- Preparations for the defence of Richmond in may -- operation of the Conscript law -- earthworks and other defences designed by Lee -- arrival of Federal boats and iron-clads -- works at Drury's Bluff -- immense raft -- capture of Richmond anticipated -- position of the two armies on the Chickahominy -- number of troops on either side -- McClellan advances.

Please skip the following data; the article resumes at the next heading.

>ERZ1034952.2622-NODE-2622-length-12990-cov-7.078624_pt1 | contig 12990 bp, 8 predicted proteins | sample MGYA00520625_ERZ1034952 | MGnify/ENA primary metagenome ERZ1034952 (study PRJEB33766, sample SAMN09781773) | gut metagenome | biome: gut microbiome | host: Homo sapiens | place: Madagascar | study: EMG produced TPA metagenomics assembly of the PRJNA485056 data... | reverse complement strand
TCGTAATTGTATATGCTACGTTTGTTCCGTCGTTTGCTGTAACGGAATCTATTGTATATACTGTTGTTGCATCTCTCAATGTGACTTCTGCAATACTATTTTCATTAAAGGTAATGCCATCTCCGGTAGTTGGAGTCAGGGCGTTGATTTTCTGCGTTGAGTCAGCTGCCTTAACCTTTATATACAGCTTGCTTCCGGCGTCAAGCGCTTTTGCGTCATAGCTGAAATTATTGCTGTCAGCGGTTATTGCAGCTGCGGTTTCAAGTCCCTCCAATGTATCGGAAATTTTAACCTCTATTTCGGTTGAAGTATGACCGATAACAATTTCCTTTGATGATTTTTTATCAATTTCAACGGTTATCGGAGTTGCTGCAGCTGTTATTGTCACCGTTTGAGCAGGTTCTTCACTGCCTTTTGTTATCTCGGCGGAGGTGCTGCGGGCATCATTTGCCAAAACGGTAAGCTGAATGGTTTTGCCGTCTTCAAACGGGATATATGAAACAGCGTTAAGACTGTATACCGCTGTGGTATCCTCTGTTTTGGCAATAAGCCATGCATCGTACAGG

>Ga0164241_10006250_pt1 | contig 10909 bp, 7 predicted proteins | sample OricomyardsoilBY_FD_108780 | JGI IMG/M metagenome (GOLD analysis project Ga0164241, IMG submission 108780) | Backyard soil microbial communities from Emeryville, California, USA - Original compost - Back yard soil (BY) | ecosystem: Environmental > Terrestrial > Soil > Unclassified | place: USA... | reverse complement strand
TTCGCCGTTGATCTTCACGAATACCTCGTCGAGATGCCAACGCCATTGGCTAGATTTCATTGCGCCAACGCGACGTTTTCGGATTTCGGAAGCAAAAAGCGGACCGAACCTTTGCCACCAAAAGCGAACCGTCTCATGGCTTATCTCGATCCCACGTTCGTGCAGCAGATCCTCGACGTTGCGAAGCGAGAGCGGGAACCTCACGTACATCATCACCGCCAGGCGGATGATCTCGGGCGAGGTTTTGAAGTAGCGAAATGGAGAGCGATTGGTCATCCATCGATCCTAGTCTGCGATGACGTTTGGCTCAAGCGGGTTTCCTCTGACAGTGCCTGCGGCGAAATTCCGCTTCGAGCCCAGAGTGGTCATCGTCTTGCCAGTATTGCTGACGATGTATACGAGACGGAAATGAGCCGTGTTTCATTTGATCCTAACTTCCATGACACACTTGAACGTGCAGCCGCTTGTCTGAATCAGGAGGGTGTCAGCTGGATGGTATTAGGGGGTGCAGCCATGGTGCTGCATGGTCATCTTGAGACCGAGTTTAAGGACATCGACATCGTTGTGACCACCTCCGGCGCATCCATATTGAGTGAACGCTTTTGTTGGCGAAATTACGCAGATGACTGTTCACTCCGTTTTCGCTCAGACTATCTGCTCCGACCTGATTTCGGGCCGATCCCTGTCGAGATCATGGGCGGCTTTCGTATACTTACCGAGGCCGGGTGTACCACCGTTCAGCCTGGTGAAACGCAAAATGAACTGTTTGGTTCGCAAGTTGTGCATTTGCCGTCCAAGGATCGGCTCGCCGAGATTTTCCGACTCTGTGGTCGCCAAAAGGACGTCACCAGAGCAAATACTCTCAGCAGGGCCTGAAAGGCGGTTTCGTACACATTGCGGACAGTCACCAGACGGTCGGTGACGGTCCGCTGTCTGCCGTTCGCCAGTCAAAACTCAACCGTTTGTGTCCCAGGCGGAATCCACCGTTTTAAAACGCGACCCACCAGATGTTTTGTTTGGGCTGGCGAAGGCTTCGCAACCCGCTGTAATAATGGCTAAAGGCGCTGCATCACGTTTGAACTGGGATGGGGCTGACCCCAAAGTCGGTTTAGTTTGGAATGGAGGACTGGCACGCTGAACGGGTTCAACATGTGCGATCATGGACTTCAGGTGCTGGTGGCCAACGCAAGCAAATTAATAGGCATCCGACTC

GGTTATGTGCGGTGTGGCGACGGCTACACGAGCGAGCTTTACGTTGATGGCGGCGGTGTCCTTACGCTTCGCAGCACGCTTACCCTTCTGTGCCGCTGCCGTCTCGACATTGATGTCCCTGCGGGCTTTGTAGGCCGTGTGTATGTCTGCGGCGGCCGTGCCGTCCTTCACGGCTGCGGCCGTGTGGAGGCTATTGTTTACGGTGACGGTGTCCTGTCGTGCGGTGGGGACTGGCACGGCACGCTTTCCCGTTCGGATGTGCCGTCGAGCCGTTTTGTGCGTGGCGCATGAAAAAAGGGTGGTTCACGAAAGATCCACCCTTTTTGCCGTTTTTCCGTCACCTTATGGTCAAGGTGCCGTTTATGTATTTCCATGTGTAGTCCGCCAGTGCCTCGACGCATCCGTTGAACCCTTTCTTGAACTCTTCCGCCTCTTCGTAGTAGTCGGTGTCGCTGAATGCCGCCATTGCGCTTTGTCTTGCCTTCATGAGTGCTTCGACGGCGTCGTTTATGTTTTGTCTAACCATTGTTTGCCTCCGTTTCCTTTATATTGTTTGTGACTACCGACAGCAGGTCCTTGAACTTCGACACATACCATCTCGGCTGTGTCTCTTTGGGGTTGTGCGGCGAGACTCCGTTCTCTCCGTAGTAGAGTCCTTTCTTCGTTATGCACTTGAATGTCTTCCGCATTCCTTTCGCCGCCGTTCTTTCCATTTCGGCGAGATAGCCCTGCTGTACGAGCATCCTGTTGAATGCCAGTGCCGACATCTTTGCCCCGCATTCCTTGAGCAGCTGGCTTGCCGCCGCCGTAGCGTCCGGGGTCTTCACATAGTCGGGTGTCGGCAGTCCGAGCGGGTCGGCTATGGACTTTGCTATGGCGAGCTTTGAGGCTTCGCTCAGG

At this period the Conscript law came into operation, and there was much grumbling among such as fell under its provisions. Those who had been in the army at all, for however short a period, were not averse to remaining in the ranks; for they knew absolute necessity alone had compelled Congress to pass such a law, and if liberty was to be gained, it must be by great sacrifices of individual convenience and pleasure. Lincoln had called out seventy-five thousand men at the commencement of the war, and having received every additional man the States offered, he had now an army of not less than seven hundred thousand in the field. There was little opposition made in our several States to the call of the President; some thought, indeed, the act was an unconstitutional one; yet the men were rapidly supplied, and discussion deferred until times of peace. Accordingly, when Johnston had fallen back to his line of defence around Richmond, we found many new regiments awaiting to join us. The exactions of this law, however, were very oppressive to many, and seemingly despotic; hundreds who had volunteered for and served one year, had not been resident in the South more than a few months when the war broke out; so that to put such men on an equality with those born on the soil who had not served at all, seemed like the shadow of absolutism. There was much murmuring, therefore; and many, rather than serve for an indefinite period as the price of citizenship, abandoned the cause, and sought protection from the consuls of their several countries.  The character of the conscripts, who entered willingly on the service, was excellent, and they bore the jokes of the volunteers with a good grace. Physically, they were the flower of the nation, tall, well-made, sinewy fellows, who considered their knapsacks no greater weight than a pair of gloves. We all expected them to behave well in action, nor were we disappointed. Their shooting was splendid. Many of them would have entered the army before, but had been in regiments which were refused service at the beginning of the war; some did not know how much they were needed; and others again, though brave and ripe enough for a fight at any time, had formed such disagreeable notions of camp life from letters and journals, that they felt a decided repugnance to entering the ranks until compelled. Taken altogether, the morale of our troops, though always good, at this period was excellent. As they took up the lines assigned them, naught but good humor and hilarity was visible, for they well knew that Johnston could not fall back farther, and that the conflict must soon come. This they desired, and were aching to pay back with interest the taunts and insults of the over-fed and bombastic Yankees of the Yorktown lines. A part of Huger's division from Norfolk had arrived through Petersburgh and the south side of the James; rapid progress was made with defensive works and obstructions to prevent gunboats ascending the river; earthworks of magnitude arose on every side around Richmond; and the speedy appearance of Yankee encampments north of the Chickahominy gave eloquent indications that things were coming to a crisis. The earthworks had been designed by Lee more than ten months ere our army reached their position. They were constructed in different shapes, to suit the conformation of the ground; they swept all the roads, crowned every hillock, and mounds of red earth could be seen in striking contrast with the rich green aspect of the landscape. Redoubts, rifle-pits, casemate batteries, horn works, and enfilading batteries were visible in great number, in and out of the woods, in all directions; some were mounted with heavy siege pieces, of various calibre, but the majority were intended for field guns. Heavy ordnance was scarce, and home-made cannon often proved worthless and  brittle, in many instances killing those who put them to the “proof.” It was reported that the enemy's gunboats and iron-clads were approaching up the river, and had contemptuously “snuffed out” several mud batteries that had the temerity to fire. The Monitor, Galena, and other iron-clads, were actually at City Point, fifteen miles from Richmond, and feverish excitement possessed all, save the calm, cold, smiling gentlemen of the War Office. Many large boxes from the various departments stood on the sidewalks ominously labelled “Lynchburgh,” and I could not help smiling to see how the featured of bystanders lengthened while gazing upon them. “Well,” said they, “I suppose Johnston is going to give up Richmond like every thing else, and will continue to ‘fall back’ until we are all swimming in the Gulf of Mexico.” There was not the slightest trepidation observable in the Government offices; all things went on as usual, and President Davis took his evening ride as placidly as ever. It was seen, however, that the enemy could never come up the river to Richmond, for heavy works had been hastily erected and mounted at Drury's Bluff. The immense raft was considered impregnable; the crew of the late Merrimac manned several large rifled pieces, the banks and woods swarmed with sharpshooters, while several excellent rifled field batteries were ready, with the supports, to the rear. At length, when the enemy's gunboats came within easy range, the sailors at the land batteries on the south side, and the guns of the Washington Artillery corps on the north bank, poured such a stream of shot and shell into them as to present an unbroken sheet of flame from the woods. At the same time care was taken that our firing should be accurate. No sooner had the gunboats opened the shutters of their ports, than every gun was directed at the vulnerable point, and a shower of small shot poured in, so that the gunboats were soon rendered useless, and “backed out” to greater range.1 Dozens of our shell, we could perceive, exploded among their gunners below deck, and  such was the destruction that none of the crews ventured to appear above board. Their firing, however, was hotly maintained, but, as our position was on a bluff, their shell passed overhead, and did but trifling damage. This lasted for several hours, when the discomfiture of the foe was so complete, that all their gunboats and iron-clads withdrew in disgust, and never troubled us again. From Northern accounts we learned that not less twenty gunners were killed in, one iron-clad alone, and several boats so much shattered internally, that they were quietly taken down to Fortress Monroe for repairs, and members of the press were forbidden to visit or inspect them. It was admitted that our shore batteries had fully repulsed them, and this acknowledgment from men accustomed to the falsification of facts speaks volumes for our success. Notwithstanding the efforts of Government to prepare for the approaching conflict, the ominous look of large packing-boxes on the pavements, and the removal of iron safes, led thousands to believe the army would evacuate Richmond, and perhaps give up Virginia also, as untenable. Many conveyed property to the interior, and there existed a feverish excitement among the little merchants. Jews and Germans were converting every thing into cash at ruinous rates of discount, sometimes paying four hundred dollars in paper for one hundred dollars in cash; while others of their brethren changed goods into tobacco, which they stowed away in cellars, preparatory to McClellan's arrival; though very secretly accomplished, the thing was known, and no notice taken of it by our authorities. The idea of giving up Richmond was heart-breaking, but so doubtful were appearances that it was not until Governor Letcher, in an audience with President Davis, had been positively assured that “Virginia should not be given up, but defended until the streets of Richmond ran with blood,” that any certainty was felt regarding ministerial measures. When the Governor rehearsed the substance of his interview with the President to the assembled Legislature, a popular outburst of feeling ensued: all swore to reduce the place to ashes rather than surrender, and the faces of all were flushed with patriotic pride as they armed themselves for the coming conflict. The enemy, indeed, had  vigorously pushed their advance to the neighborhood of the capital, and on the right of their line were but four miles distant from it. To understand the posture of affairs at this time it is necessary to form an intelligible idea of the locality and of the positions occupied by the rival armies. Richmond is situated at what may be considered the head of the Yorktown peninsula. On the south side the peninsula is washed by the James River; on the north, by the York River, to within seventy miles of the capital. The York River is continued by its tributary the Pamunkey River, which approaches within a few miles of the capital. At the foot of the peninsula, where the James flows into Chesapeake Bay, are Newport News and Hampton Roads. So much for the general geography of the Richmond peninsula, as shown on ordinary maps. The approaching battle-fields may be represented by an imaginary square, the sides of which indicate the four quarters. At the bottom or south will be Richmond, and the rear of our army; the upper side, or north, will represent the rear of McClellan's forces. We must now suppose that a river rises in the south-west, and runs easterly, but in the centre of the diagram flows rapidly north-eastwardly-this is the Chickahominy, cutting the imaginary equator diagonally; and the equator itself is the common front of both armies. It will thus be seen that McClellan's right rested north, and his left south of the stream, the communication being maintained with both wings by several bridges, his centre resting on both sides of the stream at Bottom's Bridge. From Richmond there are five roads which cut the Chickahominy at right angles, in the following order, from west to east: the Brook (or Hanover Court-house) Turnpike; the Mechanicsville Turnpike, (the village of Mechanicsville being on the north side of the river, and the headquarters of Fitz-John Porter, commanding the Federal right wing;) the Nine Mile Road; York River Railroad; the Williamsburgh Road; the Charles City Road; and the Darbytown Road. From the curve of the river across our front, our left and the enemy's right rested on the stream, but at the Charles City Road (our right and the enemy's left) were far from the stream, it being many miles to their rear. The whole front, a distance of about seven miles, was  strongly defended by field-works of all kinds, to suit the ground. Between our left and the enemy's right, the ground dipped, the head of the stream being in the centre, but friend and foe had high ground which commanded Mechanicsville Bridge; the pickets of either army being within a hundred yards of the bridge. This bottom land on our left being partly well timbered by the swampy nature of the ground, was the scene of daily skirmishing, and from the superior position of their guns, and their closer proximity to the bridge, it was indisputably in the enemy's possession, and was well defended by elaborate works. The distance of the enemy's right was not more than four miles from Richmond; that of their left about seven miles. McClellan did not attempt to push his left and centre across the Chickahominy until more than a week after the tents and flags of his right were seen around Mechanicsville; in fact, the weather was unsuitable, and the proposed line of formation was in an unhealthy swamp of woods and fields. The circumstances left McClellan no choice. Between Richmond and the Chickahominy there is an insensible fall of the land, and we had already occupied the relatively higher position, where the lands were better cultivated and drier, and less encumbered with timber. Our line being thus formed, McClellan had no alternative but to camp his forces in counter line, although he must have seen that his hospitals would soon be crowded, from chills, fevers, ague, and rheumatism among his troops. Having taken up his position, McClellan began to fortify various points, and particularly the continuations of the five roads mentioned which passed through his lines. Thousands of men were daily employed in throwing up earthworks, building new or repairing old roads, felling timber to uncover our front, and locate his divisions, so that for a few days scarcely a shot was exchanged by pickets, save on our left, and there Fitz-John Porter's sharpshooters and our own were blazing away night and day. As it was for some time considered probable that the enemy would attempt to force the James, our right was extended two miles towards it; but after the repulse at Drury's Bluff, there seemed to be no further indications of any new attempt, and Longstreet removed his division, and camped in regular line across the Charles City road.  Our effective force, including Huger's arrival from Norfolk, was about eighty thousand; it could not have been much more, for the strength of the several divisions was not near their maximum; and our army, as well as McClellan's, was terribly weakened by sickness and ailments of various kinds; in our ease arising from insufficient clothing, poor flour, and bad bacon, owing to the poverty of our commissariat. McClellan confesses to have lost thirty thousand men, from all causes, since his operations began on the peninsula (March) up to the middle of May. This appears incredible, but we have his own words to vouch for the fact. Our loss from all causes was great, but not a tenth of this number. The transports of the enemy brought immense supplies of every kind up to the head of the York River, (West-Point,) and depots were numerous up the Pamunkey, being easily supplied thence to the army by excellent roads, and the York River railroad, which Johnston, in retreat, wisely or unwisely, left intact. The Northern merchantmen also ascended the James River, steamed up the Chickahominy, and made immense deposits of all things along its banks, conveniently in the rear. Guns and munitions were thus abundantly provided, and ere many weeks McClellan's army was snugly provided for in their lines before Richmond. Our generals, as usual, were calculating upon the capture of this booty, before many suns had set. In fact, it has been suggested, and I believe it to be true, that Johnston's only reason for leaving the York River Railroad untouched in his retreat, was to invite the enemy to make immense deposits at the depots in West-Point, and along the Pamunkey, in order eventually that himself and Jackson, by combined movements, should capture all, and replenish our exhausted stores. Be this as it may, it is certain that inconceivable quantities of baggage and materiel accumulated in the rear, and so confident were Northern merchants of McClellan's success, that they also gathered immense stores in the rear, so as to be able to open sales in Richmond simultaneously with its occupation! Ridiculous as this may seem, the most incontestable facts prove it to be true. Both armies had now been nearly a month in position, and did nothing from day to day but skirmish, and waste  ammunition in fruitless cannonades. Our men were camped in the woods and fields adjacent to the roads; picket-guards, strong bodies of skirmishers with supports, presented an unbroken front to the enemy, but they did not seem inclined to take the initiative. Whole brigades were in line in open fields, night and day, within a mile of the enemy, inviting an attack, yet the foe never came from the woods, but contented himself with throwing up formidable redoubts, and creeping towards Richmond inch by inch. It was evidently McClellan's wish to avoid a field fight, his idea being either to starve us out, or gradually get near enough to shell Richmond at discretion. Every inducement was held out by Johnston to draw the enemy from their works and woods into the open space before us, but his endeavors were unavailing. At length it became known to our commanders that McClellan designed moving his left and centre nearer to us, and it was determined to attack him before his heavy masses could be brought up in proper order. Several reconnoissances were made to test the truth of the information we had received, and it was also confirmed by the daily reports of our pickets. In due time all doubt was removed. General Casey drove in our pickets, and camped on the Williamsburgh road, within a mile of us; the left centre and centre of the enemy down the railway and Nine Mile Road were at the same time thrown forward, and every appearance indicated that they meant to precipitate an action. In this attitude of expectation I must leave the two armies for a short time, in order to follow the fortunes of Jackson in — the Shenandoah Valley.